The incoming student union executives at Carleton University and the University of Ottawa aren’t the only ones celebrating their recent victories.
Hillel Ottawa, which openly endorsed candidates at the two schools who didn’t have an anti-Israel agenda, is also looking forward to working with the new executives, who are both committed to dialogue and inclusivity.
Hillel Ottawa president Alexandra Izso said members of Hillel and the student-run Israel Awareness Committee (IAC) worked tirelessly last month to endorse “A Better Carleton” slate in the Carleton Student University Association (CUSA) elections, as well as two U of O students who ran for executive positions in the Student Federation at the University of Ottawa (SFUO).
“We helped with postering, we helped with getting people out to vote, sharing election information on Facebook, openly endorsing them by sending letters out to our membership list to get them to vote for the slate we were endorsing,” said Izso, a political economy student at Carleton.
“The slate we elected isn’t so much openly pro-Israel, which I appreciate, because what I didn’t like about the other slate [‘Fresh Carleton’] is that they openly chose a side, and I couldn’t ask the same of the side I supported, because that would be hypocritical.”
Last year, Carleton was embroiled in controversy when CUSA was scheduled to consider an anti-Israel motion put forward by the group Students Against Israeli Apartheid (SAIA) during a student council meeting.
In response, the IAC influenced a CUSA executive member to present a similar but more neutral motion that didn’t single out Israel. When the neutral motion passed, cancelling out the motion that singled out Israel, the SAIA members who tabled the original motion became aggressive and confrontational.
Last month, when Iszo learned that the “Fresh Carleton” slate – which was ultimately swept by “A Better Carleton” – included four members of SAIA, she was concerned that if they were elected, they’d use their positions to further their anti-Israel agendas.
For example, Rabita Sharfuddin, who ran for vice-president of student issues for the Fresh Carleton slate, posted a campaign video in which she boasted about her role with SAIA and her plans “to fight for socially responsible investment policies” and to correct the fact that Carleton has “invested in war, military occupation and other violations of human rights.”
Thanks in part to Hillel’s campaigning efforts, more than 4,300 Carleton students – 500 more than last year – turned out to vote in this year’s Feb. 15-16 election.
At U of O, about 15 per cent of the 34,000 undergraduates cast a ballot in the SFUO elections, held Feb. 14 to 16.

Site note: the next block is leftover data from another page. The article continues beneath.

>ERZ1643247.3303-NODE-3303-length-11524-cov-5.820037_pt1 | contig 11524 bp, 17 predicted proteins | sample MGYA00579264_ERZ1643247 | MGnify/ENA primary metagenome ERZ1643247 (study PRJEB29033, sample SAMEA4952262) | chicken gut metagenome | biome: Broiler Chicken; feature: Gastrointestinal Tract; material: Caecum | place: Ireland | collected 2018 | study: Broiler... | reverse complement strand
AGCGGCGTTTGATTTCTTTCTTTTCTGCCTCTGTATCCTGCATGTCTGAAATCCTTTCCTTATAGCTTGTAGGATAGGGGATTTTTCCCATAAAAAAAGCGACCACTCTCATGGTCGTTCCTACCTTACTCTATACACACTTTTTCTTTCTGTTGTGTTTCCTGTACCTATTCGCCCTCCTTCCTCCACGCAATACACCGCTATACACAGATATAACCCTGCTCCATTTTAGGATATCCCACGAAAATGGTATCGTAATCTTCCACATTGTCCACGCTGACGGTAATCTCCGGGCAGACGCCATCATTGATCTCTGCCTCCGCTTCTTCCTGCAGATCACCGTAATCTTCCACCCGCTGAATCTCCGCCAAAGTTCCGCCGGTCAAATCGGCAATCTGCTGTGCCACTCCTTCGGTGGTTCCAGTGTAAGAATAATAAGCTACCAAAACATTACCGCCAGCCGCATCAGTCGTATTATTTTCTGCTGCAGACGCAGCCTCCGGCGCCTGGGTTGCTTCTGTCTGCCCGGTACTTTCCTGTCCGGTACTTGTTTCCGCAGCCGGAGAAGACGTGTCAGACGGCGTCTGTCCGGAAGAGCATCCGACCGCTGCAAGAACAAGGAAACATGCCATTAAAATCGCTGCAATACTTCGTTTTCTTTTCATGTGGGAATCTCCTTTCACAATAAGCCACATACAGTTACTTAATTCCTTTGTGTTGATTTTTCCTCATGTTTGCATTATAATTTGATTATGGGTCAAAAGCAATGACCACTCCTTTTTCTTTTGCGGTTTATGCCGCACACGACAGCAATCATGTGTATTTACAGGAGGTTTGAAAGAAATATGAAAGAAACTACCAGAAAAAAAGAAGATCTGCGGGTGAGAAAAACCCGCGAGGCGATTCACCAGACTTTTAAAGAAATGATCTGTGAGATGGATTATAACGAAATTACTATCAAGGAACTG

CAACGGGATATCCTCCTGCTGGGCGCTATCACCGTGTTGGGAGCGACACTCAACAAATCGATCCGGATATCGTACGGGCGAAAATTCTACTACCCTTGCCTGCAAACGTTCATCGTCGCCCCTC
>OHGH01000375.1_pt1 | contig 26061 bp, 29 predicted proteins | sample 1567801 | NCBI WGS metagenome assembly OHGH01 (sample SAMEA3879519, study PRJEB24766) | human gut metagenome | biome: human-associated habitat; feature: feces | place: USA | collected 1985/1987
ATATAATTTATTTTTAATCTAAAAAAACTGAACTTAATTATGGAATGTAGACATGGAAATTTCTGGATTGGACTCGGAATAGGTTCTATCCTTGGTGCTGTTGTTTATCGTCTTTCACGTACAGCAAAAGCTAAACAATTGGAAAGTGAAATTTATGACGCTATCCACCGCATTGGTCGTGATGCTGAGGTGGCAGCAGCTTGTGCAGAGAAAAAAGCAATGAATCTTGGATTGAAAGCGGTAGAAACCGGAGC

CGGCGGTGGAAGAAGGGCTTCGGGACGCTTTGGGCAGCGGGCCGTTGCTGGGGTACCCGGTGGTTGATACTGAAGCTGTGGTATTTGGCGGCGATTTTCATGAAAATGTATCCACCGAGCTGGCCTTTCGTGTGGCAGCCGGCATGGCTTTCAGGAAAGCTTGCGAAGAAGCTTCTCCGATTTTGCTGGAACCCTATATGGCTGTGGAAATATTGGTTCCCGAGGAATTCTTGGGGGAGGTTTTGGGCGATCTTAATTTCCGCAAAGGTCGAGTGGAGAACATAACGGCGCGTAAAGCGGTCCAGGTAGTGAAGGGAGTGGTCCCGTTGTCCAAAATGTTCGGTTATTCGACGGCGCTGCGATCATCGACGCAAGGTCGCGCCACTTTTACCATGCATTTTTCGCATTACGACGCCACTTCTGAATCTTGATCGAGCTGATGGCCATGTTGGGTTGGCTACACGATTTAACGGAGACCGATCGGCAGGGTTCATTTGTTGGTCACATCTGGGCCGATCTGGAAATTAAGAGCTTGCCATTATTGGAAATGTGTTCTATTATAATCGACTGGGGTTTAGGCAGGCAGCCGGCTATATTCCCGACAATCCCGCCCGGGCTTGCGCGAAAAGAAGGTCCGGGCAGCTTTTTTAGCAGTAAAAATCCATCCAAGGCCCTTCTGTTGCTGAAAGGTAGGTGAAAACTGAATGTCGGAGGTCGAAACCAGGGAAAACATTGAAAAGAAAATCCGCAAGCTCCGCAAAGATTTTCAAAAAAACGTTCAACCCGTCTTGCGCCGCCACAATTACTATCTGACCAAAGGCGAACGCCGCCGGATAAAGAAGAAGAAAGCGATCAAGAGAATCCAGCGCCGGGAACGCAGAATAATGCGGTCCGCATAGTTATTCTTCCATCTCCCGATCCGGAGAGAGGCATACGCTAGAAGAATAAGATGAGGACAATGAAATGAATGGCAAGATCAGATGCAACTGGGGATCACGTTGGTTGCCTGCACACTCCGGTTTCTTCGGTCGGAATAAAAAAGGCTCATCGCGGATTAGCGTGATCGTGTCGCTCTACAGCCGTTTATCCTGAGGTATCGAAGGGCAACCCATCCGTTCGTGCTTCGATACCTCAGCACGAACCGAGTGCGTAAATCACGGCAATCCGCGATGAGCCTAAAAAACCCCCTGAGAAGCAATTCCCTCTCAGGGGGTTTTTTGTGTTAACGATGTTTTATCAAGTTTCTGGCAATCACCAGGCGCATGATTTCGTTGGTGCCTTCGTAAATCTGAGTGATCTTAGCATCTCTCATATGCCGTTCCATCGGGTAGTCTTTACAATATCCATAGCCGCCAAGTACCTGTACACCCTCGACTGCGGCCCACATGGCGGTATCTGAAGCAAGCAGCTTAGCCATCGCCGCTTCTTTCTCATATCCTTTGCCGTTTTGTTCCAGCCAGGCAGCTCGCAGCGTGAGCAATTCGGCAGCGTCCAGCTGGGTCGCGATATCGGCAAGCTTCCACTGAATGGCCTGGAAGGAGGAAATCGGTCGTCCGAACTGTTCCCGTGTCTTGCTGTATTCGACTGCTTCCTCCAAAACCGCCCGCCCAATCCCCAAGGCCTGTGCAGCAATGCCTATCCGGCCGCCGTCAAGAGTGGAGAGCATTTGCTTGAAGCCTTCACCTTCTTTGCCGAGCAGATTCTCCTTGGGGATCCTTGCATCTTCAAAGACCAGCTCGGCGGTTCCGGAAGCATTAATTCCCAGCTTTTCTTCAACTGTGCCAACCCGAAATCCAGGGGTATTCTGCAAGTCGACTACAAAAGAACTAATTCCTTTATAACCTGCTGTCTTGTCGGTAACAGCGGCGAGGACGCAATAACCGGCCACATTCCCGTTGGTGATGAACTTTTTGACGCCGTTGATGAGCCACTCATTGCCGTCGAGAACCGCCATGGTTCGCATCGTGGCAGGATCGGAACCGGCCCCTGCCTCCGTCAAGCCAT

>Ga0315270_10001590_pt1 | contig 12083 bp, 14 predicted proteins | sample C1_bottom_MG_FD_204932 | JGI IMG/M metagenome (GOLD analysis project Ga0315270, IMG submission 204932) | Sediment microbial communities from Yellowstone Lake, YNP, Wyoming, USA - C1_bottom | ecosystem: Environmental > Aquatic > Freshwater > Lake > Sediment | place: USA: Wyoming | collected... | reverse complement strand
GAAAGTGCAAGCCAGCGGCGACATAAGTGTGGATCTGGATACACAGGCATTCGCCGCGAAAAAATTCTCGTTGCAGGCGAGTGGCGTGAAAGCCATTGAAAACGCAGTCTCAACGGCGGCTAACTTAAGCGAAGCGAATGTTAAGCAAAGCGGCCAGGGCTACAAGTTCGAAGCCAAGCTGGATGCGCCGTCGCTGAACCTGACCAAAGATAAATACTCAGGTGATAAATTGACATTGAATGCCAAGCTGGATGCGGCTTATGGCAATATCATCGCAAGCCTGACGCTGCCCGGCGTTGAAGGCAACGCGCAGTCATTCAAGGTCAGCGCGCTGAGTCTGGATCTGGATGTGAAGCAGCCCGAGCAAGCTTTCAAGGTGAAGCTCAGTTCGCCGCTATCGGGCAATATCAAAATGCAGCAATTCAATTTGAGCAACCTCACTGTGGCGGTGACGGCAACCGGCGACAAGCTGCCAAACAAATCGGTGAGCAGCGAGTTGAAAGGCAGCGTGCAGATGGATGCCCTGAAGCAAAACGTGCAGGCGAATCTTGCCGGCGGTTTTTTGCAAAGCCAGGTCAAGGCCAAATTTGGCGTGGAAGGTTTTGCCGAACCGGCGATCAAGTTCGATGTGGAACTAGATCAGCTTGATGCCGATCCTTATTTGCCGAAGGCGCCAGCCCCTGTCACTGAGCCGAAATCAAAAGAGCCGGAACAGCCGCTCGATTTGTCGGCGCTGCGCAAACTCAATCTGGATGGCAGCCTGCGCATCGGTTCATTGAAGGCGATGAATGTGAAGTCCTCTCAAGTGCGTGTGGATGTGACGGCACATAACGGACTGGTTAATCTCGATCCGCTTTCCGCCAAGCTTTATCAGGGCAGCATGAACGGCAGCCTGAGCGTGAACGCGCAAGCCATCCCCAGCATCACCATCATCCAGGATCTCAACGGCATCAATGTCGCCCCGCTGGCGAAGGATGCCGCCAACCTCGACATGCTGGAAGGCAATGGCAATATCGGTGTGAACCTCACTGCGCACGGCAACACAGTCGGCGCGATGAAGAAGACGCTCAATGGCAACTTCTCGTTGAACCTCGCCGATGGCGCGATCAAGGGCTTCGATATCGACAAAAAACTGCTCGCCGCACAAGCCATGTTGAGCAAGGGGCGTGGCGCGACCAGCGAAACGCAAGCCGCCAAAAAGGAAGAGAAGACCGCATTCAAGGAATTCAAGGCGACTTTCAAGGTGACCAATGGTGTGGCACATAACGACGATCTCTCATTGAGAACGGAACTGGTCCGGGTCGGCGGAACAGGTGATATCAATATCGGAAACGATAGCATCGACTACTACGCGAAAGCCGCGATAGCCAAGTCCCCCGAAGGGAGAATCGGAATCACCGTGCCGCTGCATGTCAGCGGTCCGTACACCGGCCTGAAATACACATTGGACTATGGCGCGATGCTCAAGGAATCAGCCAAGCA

Iszo said she’s encouraged that although the student union executives at both schools are not necessarily pro-Israel, they’re not anti-Israel, either.
“We felt it’s important to have a student union that is representative of all students, and if we have a student union that is openly taking sides and has marginalized some of their membership, then they are not accountable to all students who are paying members of this union,” she said.
SFUO’s incoming president Ethan Plato and vice-president, social, Jozef Spiteri were the two candidates endorsed by Hillel.
“They are pro-dialogue and are about bringing the campus together,” Iszo said.
Incoming CUSA president Alexander Golovko, who won by just 79 votes, told Carleton’s campus paper, the Charlatan, that he’ll focus on “student issues, student unity… and the spirit of democracy.
“My personal diplomatic background, where I try to resolve conflict and unite people and try to understand everybody’s approach… has always been to a certain extent criticized because I tend not to always take sides. I try to understand everybody. I try to get everybody together,” he said.
Emile Scheffel, a former Carleton student and vice-president, external, for the Canadian Federation of Jewish Students, said he’s confident Golovko will work to ensure Carleton students feel safe, valued, and included on campus.
Scheffel said he experienced a campus climate that was toxic, hostile and divided when he ran for CUSA’s vice-presidency in 2010.
“I was targeted with a whisper campaign that I was Jewish and had radical pro-Israel views,” said Scheffel, who is not Jewish, but served as a member of the IAC.
Nick Bergamini, also a non-Jewish, pro-Israel student, was a 2010 presidential candidate who was also targeted with posters accusing him of being an untrustworthy Zionist, he added.
“A Better Carleton slate represents a major victory for students who believe in an open, tolerant campus that rejects the toxic politics of the past.”